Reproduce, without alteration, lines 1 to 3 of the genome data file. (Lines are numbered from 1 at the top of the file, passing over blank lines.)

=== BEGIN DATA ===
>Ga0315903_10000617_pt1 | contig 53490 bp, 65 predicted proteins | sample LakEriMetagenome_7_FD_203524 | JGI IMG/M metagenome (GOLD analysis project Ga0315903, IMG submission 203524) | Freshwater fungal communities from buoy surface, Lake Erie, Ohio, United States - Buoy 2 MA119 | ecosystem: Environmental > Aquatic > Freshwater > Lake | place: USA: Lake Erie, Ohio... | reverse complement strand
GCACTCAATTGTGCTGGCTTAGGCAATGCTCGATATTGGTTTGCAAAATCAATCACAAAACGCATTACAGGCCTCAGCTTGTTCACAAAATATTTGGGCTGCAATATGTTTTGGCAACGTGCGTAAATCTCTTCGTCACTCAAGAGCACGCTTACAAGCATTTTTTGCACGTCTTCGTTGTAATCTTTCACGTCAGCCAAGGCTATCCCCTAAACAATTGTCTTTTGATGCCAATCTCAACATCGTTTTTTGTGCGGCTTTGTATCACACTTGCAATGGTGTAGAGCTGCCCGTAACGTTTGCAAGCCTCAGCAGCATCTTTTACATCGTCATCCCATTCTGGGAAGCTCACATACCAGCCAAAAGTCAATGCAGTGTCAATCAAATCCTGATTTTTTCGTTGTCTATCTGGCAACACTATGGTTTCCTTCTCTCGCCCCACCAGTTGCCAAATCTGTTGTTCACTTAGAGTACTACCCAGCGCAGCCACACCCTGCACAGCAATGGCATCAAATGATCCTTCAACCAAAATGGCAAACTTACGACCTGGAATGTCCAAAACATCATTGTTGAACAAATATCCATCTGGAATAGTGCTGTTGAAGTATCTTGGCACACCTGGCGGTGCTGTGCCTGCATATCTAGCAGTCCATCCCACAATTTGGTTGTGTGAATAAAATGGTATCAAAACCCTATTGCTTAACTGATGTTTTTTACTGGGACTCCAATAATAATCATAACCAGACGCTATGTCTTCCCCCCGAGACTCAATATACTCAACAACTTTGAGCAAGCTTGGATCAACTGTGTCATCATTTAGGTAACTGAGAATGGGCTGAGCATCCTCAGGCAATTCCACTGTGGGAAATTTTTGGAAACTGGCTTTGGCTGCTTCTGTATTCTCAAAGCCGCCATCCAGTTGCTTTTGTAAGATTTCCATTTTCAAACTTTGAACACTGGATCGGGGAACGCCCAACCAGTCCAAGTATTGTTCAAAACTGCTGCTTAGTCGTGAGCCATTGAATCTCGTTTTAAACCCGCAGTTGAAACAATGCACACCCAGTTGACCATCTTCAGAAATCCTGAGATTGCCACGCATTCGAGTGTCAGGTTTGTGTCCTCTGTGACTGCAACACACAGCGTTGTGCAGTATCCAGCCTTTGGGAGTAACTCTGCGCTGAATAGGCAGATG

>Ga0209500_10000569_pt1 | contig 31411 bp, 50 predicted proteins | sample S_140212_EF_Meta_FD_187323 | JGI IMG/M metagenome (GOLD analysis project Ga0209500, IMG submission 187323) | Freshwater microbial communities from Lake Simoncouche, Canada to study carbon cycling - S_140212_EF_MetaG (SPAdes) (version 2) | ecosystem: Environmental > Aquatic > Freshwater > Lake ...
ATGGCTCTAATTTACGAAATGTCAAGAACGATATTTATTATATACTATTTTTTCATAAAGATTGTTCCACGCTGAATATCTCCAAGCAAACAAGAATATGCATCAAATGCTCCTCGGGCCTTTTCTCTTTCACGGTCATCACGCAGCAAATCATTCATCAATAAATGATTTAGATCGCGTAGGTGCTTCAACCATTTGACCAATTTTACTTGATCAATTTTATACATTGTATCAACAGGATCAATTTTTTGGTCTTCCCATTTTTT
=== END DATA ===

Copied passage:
>Ga0315903_10000617_pt1 | contig 53490 bp, 65 predicted proteins | sample LakEriMetagenome_7_FD_203524 | JGI IMG/M metagenome (GOLD analysis project Ga0315903, IMG submission 203524) | Freshwater fungal communities from buoy surface, Lake Erie, Ohio, United States - Buoy 2 MA119 | ecosystem: Environmental > Aquatic > Freshwater > Lake | place: USA: Lake Erie, Ohio... | reverse complement strand
GCACTCAATTGTGCTGGCTTAGGCAATGCTCGATATTGGTTTGCAAAATCAATCACAAAACGCATTACAGGCCTCAGCTTGTTCACAAAATATTTGGGCTGCAATATGTTTTGGCAACGTGCGTAAATCTCTTCGTCACTCAAGAGCACGCTTACAAGCATTTTTTGCACGTCTTCGTTGTAATCTTTCACGTCAGCCAAGGCTATCCCCTAAACAATTGTCTTTTGATGCCAATCTCAACATCGTTTTTTGTGCGGCTTTGTATCACACTTGCAATGGTGTAGAGCTGCCCGTAACGTTTGCAAGCCTCAGCAGCATCTTTTACATCGTCATCCCATTCTGGGAAGCTCACATACCAGCCAAAAGTCAATGCAGTGTCAATCAAATCCTGATTTTTTCGTTGTCTATCTGGCAACACTATGGTTTCCTTCTCTCGCCCCACCAGTTGCCAAATCTGTTGTTCACTTAGAGTACTACCCAGCGCAGCCACACCCTGCACAGCAATGGCATCAAATGATCCTTCAACCAAAATGGCAAACTTACGACCTGGAATGTCCAAAACATCATTGTTGAACAAATATCCATCTGGAATAGTGCTGTTGAAGTATCTTGGCACACCTGGCGGTGCTGTGCCTGCATATCTAGCAGTCCATCCCACAATTTGGTTGTGTGAATAAAATGGTATCAAAACCCTATTGCTTAACTGATGTTTTTTACTGGGACTCCAATAATAATCATAACCAGACGCTATGTCTTCCCCCCGAGACTCAATATACTCAACAACTTTGAGCAAGCTTGGATCAACTGTGTCATCATTTAGGTAACTGAGAATGGGCTGAGCATCCTCAGGCAATTCCACTGTGGGAAATTTTTGGAAACTGGCTTTGGCTGCTTCTGTATTCTCAAAGCCGCCATCCAGTTGCTTTTGTAAGATTTCCATTTTCAAACTTTGAACACTGGATCGGGGAACGCCCAACCAGTCCAAGTATTGTTCAAAACTGCTGCTTAGTCGTGAGCCATTGAATCTCGTTTTAAACCCGCAGTTGAAACAATGCACACCCAGTTGACCATCTTCAGAAATCCTGAGATTGCCACGCATTCGAGTGTCAGGTTTGTGTCCTCTGTGACTGCAACACACAGCGTTGTGCAGTATCCAGCCTTTGGGAGTAACTCTGCGCTGAATAGGCAGATG

>Ga0209500_10000569_pt1 | contig 31411 bp, 50 predicted proteins | sample S_140212_EF_Meta_FD_187323 | JGI IMG/M metagenome (GOLD analysis project Ga0209500, IMG submission 187323) | Freshwater microbial communities from Lake Simoncouche, Canada to study carbon cycling - S_140212_EF_MetaG (SPAdes) (version 2) | ecosystem: Environmental > Aquatic > Freshwater > Lake ...